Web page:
I was surprised to notice before the screening of Casuistry last night at the Cinematheque a series of pamphlets spread out on a counter -- pamphlets for PETA and other organisations with titles like "What's Wrong with Dairy?," "What's Wrong with Leather," "Pet Shops and Puppy Mills," and "Factory Farming." Had some protesters made demands that such material be made available? I asked Kier-la (pronounced, by the way, "Kayla"), and she said no. Aware of the controversy of the film, which has drawn bomb threats, death threats, and strenuous protests at other venues, she decided to act preemptively and put a table of material outside, to make clear to any protesters who came that she was not their enemy and that the festival shared in their concerns. No one showed, and so she brought the pamphlets indoors; either the event occured below the animal-rights-groups radar, or enough of them have finally seen the film to understand that there is nothing in it for them to be upset about. (It may also be possible that enough time has elapsed that people just don't care anymore -- all public hysterias have their best-before dates). I'd asked Zev Asher about the protests, which targeted him and his film as much as Power: which side of the story left him more uncomfortable, the animal rights activists or Power? Now that I've finally seen the film can I actually appreciate his answer: "The animal rights activists make me more uncomfortable because I don't understand their motives. The film serves their cause very well. They are simply too closed-minded to see it in that regard. Jesse Power made me a bit uncomfortable at first but that was due to the media's portrayal of him as some sort of serial killer in the making. Once I got to know him a bit, everything was fine. He's a nice guy, despite what he did in the past..."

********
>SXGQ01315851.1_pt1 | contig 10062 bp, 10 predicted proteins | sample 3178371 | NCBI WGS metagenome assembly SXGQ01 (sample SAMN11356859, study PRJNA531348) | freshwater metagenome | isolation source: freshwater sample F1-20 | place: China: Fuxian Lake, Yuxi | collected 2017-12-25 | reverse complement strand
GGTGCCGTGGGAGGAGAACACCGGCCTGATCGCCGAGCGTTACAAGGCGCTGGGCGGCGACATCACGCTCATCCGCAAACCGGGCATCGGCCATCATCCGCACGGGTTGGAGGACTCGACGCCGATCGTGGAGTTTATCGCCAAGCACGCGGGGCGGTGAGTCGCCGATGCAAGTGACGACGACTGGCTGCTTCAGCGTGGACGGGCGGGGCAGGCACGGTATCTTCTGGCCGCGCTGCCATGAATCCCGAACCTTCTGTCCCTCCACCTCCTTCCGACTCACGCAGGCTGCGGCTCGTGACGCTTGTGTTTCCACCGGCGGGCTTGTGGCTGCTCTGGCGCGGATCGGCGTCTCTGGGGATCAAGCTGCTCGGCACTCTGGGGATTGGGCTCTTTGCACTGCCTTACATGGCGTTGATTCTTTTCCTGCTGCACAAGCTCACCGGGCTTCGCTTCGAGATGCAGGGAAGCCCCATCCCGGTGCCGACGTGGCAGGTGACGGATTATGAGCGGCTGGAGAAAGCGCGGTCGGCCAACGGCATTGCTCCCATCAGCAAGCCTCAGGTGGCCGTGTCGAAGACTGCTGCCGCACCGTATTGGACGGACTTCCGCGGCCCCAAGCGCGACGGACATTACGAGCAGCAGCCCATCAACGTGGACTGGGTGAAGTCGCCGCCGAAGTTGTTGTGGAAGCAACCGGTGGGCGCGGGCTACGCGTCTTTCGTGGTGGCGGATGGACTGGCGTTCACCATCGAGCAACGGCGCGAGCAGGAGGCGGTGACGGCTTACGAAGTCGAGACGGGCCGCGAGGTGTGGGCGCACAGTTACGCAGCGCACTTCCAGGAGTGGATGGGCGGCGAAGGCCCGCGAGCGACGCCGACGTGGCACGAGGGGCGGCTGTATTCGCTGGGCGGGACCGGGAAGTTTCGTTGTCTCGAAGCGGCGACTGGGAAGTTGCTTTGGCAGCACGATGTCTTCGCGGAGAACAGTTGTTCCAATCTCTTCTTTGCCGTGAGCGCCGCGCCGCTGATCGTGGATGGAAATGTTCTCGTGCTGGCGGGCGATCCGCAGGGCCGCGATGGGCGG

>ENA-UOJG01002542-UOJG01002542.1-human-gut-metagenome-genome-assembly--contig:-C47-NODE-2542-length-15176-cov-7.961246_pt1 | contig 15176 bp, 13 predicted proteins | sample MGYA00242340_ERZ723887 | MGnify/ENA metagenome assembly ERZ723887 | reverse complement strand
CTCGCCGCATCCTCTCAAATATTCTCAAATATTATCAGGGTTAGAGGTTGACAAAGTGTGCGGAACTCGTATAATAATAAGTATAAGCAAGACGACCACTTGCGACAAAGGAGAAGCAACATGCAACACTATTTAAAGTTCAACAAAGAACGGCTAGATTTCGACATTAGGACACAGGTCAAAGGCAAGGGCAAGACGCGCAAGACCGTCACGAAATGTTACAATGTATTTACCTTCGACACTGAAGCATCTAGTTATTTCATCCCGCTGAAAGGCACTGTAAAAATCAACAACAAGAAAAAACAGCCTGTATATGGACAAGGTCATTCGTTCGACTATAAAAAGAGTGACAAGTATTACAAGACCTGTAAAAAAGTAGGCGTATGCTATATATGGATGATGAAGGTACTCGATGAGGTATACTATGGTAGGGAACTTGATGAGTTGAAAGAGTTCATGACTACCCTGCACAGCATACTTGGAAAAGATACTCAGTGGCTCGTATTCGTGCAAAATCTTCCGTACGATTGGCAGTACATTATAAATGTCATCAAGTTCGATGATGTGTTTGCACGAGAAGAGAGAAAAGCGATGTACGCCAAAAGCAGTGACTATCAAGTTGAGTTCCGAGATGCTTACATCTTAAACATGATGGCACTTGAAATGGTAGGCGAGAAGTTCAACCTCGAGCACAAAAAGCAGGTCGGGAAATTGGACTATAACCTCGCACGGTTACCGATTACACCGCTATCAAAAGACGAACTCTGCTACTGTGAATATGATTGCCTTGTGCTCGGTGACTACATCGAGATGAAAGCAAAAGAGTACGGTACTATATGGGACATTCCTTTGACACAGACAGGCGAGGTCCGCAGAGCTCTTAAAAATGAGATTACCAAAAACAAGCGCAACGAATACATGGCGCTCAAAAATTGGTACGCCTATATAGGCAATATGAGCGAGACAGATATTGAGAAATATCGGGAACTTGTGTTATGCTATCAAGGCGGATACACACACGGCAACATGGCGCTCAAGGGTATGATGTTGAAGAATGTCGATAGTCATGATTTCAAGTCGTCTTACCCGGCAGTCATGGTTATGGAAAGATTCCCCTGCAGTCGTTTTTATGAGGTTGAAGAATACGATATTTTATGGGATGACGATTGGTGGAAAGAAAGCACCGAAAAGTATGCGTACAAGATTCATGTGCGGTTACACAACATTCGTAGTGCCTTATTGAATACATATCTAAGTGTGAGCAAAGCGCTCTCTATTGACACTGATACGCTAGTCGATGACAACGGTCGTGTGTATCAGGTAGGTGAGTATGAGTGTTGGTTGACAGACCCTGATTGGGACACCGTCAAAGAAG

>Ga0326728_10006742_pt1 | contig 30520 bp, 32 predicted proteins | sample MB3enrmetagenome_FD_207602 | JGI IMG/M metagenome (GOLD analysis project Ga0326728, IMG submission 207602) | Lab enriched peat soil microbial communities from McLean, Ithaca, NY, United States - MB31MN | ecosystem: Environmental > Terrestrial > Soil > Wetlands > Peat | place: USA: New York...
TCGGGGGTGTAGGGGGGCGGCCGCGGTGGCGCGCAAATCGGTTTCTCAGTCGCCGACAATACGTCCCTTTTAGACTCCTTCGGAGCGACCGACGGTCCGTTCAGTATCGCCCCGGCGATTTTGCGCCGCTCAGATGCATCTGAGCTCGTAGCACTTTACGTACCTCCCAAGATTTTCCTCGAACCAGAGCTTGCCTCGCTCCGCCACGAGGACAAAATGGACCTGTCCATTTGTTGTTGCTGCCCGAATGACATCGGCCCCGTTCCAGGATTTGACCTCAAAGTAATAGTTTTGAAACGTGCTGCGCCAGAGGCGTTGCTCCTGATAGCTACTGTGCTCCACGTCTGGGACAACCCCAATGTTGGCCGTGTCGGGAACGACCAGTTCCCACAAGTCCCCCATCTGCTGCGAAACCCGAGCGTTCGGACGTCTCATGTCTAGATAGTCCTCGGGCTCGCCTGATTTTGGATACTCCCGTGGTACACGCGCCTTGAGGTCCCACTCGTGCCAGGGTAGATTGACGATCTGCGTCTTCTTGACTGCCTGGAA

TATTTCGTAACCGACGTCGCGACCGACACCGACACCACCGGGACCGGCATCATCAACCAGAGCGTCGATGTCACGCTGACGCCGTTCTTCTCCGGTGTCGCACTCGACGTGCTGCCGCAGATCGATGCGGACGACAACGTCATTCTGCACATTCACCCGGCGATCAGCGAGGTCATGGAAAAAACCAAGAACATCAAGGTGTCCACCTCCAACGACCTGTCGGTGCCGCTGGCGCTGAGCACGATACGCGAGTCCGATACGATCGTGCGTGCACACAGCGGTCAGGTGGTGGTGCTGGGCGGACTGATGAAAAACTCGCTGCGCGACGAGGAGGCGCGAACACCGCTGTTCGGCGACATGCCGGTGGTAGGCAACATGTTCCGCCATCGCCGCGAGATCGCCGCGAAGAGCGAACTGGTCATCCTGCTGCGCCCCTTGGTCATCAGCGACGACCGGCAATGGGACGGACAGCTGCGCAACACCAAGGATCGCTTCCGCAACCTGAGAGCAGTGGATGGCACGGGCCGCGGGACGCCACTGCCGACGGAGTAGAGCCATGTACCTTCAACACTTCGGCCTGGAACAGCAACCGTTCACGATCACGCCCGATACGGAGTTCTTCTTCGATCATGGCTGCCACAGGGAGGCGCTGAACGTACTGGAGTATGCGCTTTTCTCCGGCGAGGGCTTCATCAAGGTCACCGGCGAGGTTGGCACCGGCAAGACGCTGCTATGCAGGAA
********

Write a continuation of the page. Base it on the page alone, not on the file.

Casuistry is not a particularly easy film to watch, but it's a morally serious inquiry into our nature that provides ample fuel for thought. People kill things, and sometimes do it very cruelly; however wrong Power's actions were, the conclusion Casuistry forces us to draw is that he intended the action in the spirit of serious moral inquiry. He's a confused young man with an intense conscience, not an evil pet-killer with none; Zev Asher has managed to undo some of the hysteria that greeted the case and to ask precisely those questions which motivated Power in the first place, and they're things all of us should contemplate. Thanks to Kier-la for having brought the film to Vancouver (I'll miss Cinemuerte! ...And never yet have I won a DVD draw!), thanks to Zev Asher for having assented to the interview (good luck in Venice!) and thanks to Terminal City for having published my piece!